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Watching our dogs suffer is extremely traumatic for pet owners. We often find ourselves at a loss. What should we do when our dog is bleeding and the flow just won’t stop?
Hemostasis is the body’s natural healing mechanism for every time there is an injury. The body executes a series of steps involving constriction of blood vessels, formation of a platelet plug and clotting of the blood. Any condition that interferes with this process is called a bleeding disorder. If left untreated, this dangerous condition can cause anything from anemia to death.


The warning comes when our pets start exhibiting excessive bleeding, nosebleeds, unexplained bruises, pale or spotted gums and red spots in their eyes. Bloody urine, vomit or stools are other indicators. Internal bleeding may be manifested as distended stomach, breathing difficulty and obvious discomfort in our pets. In an advanced stage, they may have seizures or lose consciousness. Other abnormal behaviors that may indicate anemia include our pets starting to eat or lick strange objects, confusion, lethargy, abnormal heart beat and shortness of breath.


There are a range of medical conditions that give rise to this problem. Some such inherited disorders are:

  • deficiency of clotting proteins in blood such as, fibrinogen (Hypofibrinogenemia), Factor VII, Factor VIII (Hemophelia A) and von Willebrand factor (von Willebrand’s disease),
  • defect in the proteins in skin tissue (Ehlers-Danlos syndrome or rubber puppy disease), and
  • having too few platelets (Thrombocytopenia) or having defective platelets that are not able to clot properly (Canine Thombopathia)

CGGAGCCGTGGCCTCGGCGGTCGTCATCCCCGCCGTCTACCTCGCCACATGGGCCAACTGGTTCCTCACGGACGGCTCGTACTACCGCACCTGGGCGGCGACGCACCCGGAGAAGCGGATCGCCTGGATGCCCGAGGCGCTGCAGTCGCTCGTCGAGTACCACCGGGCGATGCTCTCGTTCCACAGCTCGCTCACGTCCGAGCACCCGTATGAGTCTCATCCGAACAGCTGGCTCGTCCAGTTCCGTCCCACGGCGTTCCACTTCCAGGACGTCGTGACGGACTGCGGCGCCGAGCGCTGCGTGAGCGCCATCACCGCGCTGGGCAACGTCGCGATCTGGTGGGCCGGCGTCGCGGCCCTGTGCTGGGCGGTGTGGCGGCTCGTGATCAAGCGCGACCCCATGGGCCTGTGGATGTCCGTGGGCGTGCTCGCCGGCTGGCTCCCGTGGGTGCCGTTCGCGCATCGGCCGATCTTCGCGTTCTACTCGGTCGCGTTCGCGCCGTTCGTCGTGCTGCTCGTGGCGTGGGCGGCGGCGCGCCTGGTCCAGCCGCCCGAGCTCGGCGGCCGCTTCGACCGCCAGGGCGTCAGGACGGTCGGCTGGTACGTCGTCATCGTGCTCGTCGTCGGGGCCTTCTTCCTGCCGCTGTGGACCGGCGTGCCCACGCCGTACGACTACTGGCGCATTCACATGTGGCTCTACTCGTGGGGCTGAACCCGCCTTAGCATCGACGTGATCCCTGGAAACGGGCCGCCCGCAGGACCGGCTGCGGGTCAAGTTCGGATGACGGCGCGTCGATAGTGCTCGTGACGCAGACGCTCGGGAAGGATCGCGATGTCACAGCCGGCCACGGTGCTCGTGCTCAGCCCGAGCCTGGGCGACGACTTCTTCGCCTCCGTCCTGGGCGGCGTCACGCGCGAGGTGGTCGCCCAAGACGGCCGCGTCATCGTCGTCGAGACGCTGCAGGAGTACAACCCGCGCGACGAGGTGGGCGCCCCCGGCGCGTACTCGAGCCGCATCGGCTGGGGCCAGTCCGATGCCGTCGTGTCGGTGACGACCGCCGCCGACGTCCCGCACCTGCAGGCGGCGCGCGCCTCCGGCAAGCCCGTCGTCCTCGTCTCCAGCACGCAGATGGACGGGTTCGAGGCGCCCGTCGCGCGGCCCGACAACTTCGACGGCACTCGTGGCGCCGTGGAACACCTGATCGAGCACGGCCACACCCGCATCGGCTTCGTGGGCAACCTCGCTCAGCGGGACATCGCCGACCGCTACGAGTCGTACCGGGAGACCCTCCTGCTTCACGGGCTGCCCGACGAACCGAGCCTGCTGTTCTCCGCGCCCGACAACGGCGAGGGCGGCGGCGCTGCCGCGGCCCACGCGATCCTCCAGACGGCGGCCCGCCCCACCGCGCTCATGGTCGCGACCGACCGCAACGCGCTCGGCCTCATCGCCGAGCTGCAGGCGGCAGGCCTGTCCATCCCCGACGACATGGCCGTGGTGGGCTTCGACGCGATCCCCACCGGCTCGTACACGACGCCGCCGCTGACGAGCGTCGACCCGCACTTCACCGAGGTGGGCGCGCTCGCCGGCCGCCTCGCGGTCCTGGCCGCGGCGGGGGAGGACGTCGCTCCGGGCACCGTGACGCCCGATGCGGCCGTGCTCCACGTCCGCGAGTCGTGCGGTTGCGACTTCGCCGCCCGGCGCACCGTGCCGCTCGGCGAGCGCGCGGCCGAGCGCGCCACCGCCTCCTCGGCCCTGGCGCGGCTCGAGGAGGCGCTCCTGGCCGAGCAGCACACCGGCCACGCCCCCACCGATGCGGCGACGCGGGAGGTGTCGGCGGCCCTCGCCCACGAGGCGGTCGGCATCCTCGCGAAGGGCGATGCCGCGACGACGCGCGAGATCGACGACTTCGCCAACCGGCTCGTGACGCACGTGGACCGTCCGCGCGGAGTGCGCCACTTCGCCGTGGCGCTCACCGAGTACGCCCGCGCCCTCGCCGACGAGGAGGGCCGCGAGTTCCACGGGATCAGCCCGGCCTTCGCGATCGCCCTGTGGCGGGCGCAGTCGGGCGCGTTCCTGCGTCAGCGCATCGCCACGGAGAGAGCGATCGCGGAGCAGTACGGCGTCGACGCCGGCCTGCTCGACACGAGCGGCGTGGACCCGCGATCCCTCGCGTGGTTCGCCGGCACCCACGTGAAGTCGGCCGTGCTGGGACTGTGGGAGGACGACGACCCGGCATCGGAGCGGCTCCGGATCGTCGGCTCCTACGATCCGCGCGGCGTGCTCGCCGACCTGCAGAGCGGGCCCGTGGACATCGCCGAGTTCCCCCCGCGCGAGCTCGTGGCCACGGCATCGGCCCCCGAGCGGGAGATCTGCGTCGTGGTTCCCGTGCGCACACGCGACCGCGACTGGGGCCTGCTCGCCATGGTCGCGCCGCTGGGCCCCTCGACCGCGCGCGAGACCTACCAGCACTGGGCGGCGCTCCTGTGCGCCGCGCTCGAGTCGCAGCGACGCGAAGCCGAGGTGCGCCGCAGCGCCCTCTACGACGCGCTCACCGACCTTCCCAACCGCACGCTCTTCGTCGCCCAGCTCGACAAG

Clotting protein disorders may also be a result of other ailments such as liver diseases or poisoning. Some platelet and blood vessel disorders (such as vasculitis) that also cause bleeding may be triggered by autoimmune disorders or infections.

Diagnosis and treatment

A veterinarian generally starts with a complete physical examination and checks for external causes like poisoning or medication. Our dog’s breed and history along with blood and urine test results (occasionally accompanied by clotting tests) help our vet diagnose the inherent problem.

Treatments would differ depending upon the immediate requirement and the cause of bleeding. The first line of response to an ongoing blood loss is to stem the flow. Anemia or any specific deficiency in blood is addressed through transfusions. If the root cause is an autoimmune disorder, medications are given to temporarily suppress the immune system. If infections are responsible, antibiotics may be administered.

Post-treatment follow up is just as critical as the treatment to our pet’s full recovery. When it comes to the health of our beloved animals, it is always better to seek immediate and expert medical care and ensure that we follow the vet’s instructions to the dot.

February 12, 2018